Fender guitars are more comfortable than PRS models. Their ergonomic design is excellent, and you can play for long periods without having to stop due to any discomfort. The body doesn’t have any sharp features, and reaching the highest frets is very easy thanks to the great shape, which includes a cutaway in all the right places.
When playing PRS guitars, long sessions might become a bit tiresome because the center of the body is elevated. You can feel this when your arm rests on the edges of the body.
With their new Silver Sky guitar line, however, they are now just as comfortable as a Fender and are hard to tell apart except for the headstock and neck. Their warmer sound also adds a different feel when playing.
Fender guitars are suited to genres where a clean, bright sound is needed, such as rock and country. The bright tones contribute to a crispness and clarity to the sound that complements those styles very well.
PRS guitars, on the other hand, are best suited to genres requiring a hard rock or metal sound. They use humbuckers and produce warm, loud sounds with lots of gain. If you need a guitar that can handle lots of effects or distortion, PRS might be a good choice.
PRS is more expensive than Fender, depending on the model. For example, you can buy a Fender American Professional Stratocaster for $1500, while an equivalent PRS Silver Sky model will cost $2400. However, an entry-level PRS guitar costs much more than Fender’s, but less than its iconic Stratocaster.
Fender vs PRS Guitars: Which One Is Better?
Fender and PRS are both great guitar brands, so the choice really comes down to your personal preference.
Why Choose Fender?
Fender guitars are for players who prize traditional looks and build quality. PRS guitars are well-made, but may be out of reach for a beginner on a tight budget. The Fender Squier is an excellent first instrument if you want to start playing guitar on a budget.
Fender guitars are well-rounded instruments that are suitable for a wide range of genres. Their bright, single-coil pickup tone is really only something you can find on a Fender. They are also very easy to play with a great neck, which is perfect for someone who is just starting out.
Consider a Stratocaster or Telecaster for music types like, country, blues, jazz, pop and rock.
Why Choose PRS?
If you’re looking for a guitar that can give you some unique sound and style, then PRS is the brand to go with. Their guitars are also high quality, so you can take PRS as a worthy investment that holds their value.
PRS guitars also offer a great range of tones. Their warm humbucker tone and built-in electronics can offer a guitarist a lot of versatility. They are a lot of fun to play and do high gain and rock tones incredibly well.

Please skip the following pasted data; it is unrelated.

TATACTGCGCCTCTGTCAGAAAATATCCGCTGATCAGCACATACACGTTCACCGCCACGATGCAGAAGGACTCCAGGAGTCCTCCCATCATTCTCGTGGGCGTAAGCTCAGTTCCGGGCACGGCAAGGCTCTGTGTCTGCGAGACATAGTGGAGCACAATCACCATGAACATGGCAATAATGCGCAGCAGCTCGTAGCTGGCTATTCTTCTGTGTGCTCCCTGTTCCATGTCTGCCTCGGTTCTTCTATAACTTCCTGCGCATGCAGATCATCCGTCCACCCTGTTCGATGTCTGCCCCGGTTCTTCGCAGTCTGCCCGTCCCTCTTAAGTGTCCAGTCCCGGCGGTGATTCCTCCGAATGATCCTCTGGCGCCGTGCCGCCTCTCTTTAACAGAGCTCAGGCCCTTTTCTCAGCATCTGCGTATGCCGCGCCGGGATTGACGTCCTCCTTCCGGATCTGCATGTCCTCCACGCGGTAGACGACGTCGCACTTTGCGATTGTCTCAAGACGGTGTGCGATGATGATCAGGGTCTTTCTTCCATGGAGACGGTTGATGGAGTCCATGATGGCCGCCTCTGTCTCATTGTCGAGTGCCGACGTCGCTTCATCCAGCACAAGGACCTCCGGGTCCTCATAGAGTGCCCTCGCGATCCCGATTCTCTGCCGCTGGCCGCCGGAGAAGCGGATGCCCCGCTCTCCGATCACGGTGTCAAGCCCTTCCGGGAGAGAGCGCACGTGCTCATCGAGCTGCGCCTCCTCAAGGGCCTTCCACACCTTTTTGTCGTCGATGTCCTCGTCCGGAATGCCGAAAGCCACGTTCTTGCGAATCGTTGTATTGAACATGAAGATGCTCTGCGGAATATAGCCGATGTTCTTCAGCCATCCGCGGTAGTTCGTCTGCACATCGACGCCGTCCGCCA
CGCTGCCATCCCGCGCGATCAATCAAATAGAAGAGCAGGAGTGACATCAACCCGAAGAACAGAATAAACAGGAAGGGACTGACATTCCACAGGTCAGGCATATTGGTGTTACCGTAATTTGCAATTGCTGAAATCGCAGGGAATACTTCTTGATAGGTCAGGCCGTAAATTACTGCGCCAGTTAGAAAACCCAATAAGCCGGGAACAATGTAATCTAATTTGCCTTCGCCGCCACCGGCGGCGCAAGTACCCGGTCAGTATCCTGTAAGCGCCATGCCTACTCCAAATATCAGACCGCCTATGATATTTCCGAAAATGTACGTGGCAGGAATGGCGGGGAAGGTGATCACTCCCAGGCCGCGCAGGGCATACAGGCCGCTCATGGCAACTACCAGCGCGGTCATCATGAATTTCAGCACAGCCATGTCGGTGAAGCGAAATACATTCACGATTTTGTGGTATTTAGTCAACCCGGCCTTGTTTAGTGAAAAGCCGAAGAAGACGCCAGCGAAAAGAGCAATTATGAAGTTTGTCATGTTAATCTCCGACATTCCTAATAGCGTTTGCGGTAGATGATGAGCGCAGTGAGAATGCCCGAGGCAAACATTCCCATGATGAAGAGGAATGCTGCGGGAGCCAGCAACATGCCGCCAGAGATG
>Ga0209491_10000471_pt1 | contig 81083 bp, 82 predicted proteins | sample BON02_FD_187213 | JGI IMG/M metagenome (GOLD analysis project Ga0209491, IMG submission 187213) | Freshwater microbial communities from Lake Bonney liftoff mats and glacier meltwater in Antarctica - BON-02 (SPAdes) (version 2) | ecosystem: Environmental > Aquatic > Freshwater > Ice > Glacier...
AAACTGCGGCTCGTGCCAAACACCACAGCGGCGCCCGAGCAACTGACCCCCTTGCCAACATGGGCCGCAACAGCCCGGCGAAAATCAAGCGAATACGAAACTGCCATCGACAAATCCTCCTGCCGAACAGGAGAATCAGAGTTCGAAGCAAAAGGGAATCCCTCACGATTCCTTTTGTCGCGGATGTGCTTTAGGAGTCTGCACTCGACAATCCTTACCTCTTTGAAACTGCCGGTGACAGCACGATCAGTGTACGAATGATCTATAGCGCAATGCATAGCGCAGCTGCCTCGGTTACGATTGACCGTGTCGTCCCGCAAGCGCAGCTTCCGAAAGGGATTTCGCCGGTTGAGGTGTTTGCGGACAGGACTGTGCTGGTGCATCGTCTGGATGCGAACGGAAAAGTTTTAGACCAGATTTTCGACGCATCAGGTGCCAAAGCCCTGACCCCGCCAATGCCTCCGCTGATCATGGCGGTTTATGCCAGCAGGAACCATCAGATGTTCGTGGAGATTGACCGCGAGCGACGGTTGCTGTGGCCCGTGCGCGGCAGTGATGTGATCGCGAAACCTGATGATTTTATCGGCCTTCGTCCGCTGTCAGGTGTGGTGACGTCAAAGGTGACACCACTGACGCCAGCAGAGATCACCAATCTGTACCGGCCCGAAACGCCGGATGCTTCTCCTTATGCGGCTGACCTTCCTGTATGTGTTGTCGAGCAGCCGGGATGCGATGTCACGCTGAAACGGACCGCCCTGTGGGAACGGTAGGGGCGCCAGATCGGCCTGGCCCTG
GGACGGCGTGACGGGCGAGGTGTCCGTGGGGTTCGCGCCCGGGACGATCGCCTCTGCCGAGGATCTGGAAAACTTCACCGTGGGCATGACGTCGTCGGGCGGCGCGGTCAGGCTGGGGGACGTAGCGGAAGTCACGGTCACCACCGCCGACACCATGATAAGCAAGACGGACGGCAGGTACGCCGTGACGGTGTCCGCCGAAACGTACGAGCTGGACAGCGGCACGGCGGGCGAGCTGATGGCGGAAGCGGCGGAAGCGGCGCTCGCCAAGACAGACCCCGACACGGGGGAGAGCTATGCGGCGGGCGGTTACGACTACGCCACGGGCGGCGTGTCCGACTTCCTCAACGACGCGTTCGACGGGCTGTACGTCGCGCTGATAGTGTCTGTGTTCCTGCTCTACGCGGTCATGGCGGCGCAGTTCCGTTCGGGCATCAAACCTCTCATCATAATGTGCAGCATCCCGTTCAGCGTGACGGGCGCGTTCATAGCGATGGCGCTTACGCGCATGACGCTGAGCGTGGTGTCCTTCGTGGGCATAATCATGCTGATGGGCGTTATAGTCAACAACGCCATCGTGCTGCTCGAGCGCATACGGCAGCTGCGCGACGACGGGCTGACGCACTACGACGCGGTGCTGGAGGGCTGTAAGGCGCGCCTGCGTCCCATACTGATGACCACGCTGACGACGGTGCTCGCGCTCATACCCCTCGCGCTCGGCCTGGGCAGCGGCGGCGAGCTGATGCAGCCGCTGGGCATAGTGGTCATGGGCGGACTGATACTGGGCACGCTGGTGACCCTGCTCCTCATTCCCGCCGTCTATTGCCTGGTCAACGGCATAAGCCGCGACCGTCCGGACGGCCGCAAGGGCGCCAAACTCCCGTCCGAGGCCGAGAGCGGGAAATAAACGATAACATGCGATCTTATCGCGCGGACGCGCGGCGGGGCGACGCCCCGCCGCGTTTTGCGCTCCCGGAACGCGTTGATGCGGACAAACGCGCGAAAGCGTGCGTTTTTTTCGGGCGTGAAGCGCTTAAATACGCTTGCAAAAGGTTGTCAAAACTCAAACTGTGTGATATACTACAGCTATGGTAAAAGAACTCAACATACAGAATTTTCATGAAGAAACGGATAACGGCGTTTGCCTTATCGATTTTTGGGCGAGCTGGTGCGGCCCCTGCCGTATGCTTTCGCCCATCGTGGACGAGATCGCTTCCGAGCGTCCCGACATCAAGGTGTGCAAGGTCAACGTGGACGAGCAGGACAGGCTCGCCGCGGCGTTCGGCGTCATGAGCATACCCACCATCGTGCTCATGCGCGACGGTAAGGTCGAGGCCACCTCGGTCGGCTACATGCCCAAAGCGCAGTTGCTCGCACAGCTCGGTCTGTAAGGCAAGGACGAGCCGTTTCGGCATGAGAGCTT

With a double humbucker equipped PRS guitar, you can play music like, blues, jazz, country, rock, and metal.
The Silver Sky does capture that bright Fender tone quite well, but the Stratocaster is still my pick, as it’s a Fender innovation. The Silver Sky has a more mid focused warmer tone, and so for that bell like brightness, Fender is where it’s at. But the Silver Sky is also an amazing guitar.
Check out our Fender vs Gibson comparison here!
Fender Player Stratocaster or PRS SE Silver Sky?
If you’re looking for a great all-rounder that can handle any genre, then the Fender Player Stratocaster is a great choice. It has the great Fender single-coil pickup sound and a modern output that a strat is known for.
If you want something with unique style and sound, then go for the PRS SE Silver Sky. It has the same type of performance as the Fender Stratocaster, but has less output from the pickups and features a more vintage vibe with warmer tones.
They are so similar in price that cost really isn’t a reason to choose either one. You may fancy the strat silver sky because of the inlays and new neck design. Or, you may want to stick with Fender for the history it holds. Either way, you get a great guitar!
With so many nuances and variations in tone, playing a PRS or a Fender can offer the player experiences that are almost incomparable. What’s more, over the years, both brands have developed strong followings that keep players coming back for more.
So if you’re looking to join the ranks of dedicated Fender or PRS players, making your choice will ultimately come down to your musical style and tone preferences. It’s not uncommon to eventually own a guitar from each brand!
Is PRS as good as Fender?
Yes, both PRS and Fender are very good guitar manufacturers. The difference between them is their tones and options. Fenders sound is not the same as a PRS, and so when looking at either brand, make sure to select the guitar that best matches your music style.
Does PRS make a Telecaster?
While PRS has made a guitar that is very similar to the Fender Stratocaster, they currently do not make anything that is close to a Telecaster.
Which brand is better for a beginner?
Either Fender or PRS are great guitars for beginners. We suggest that you choose the brand and guitar that better suits your musical tastes. This will allow you to stay inspired to play and keep learning.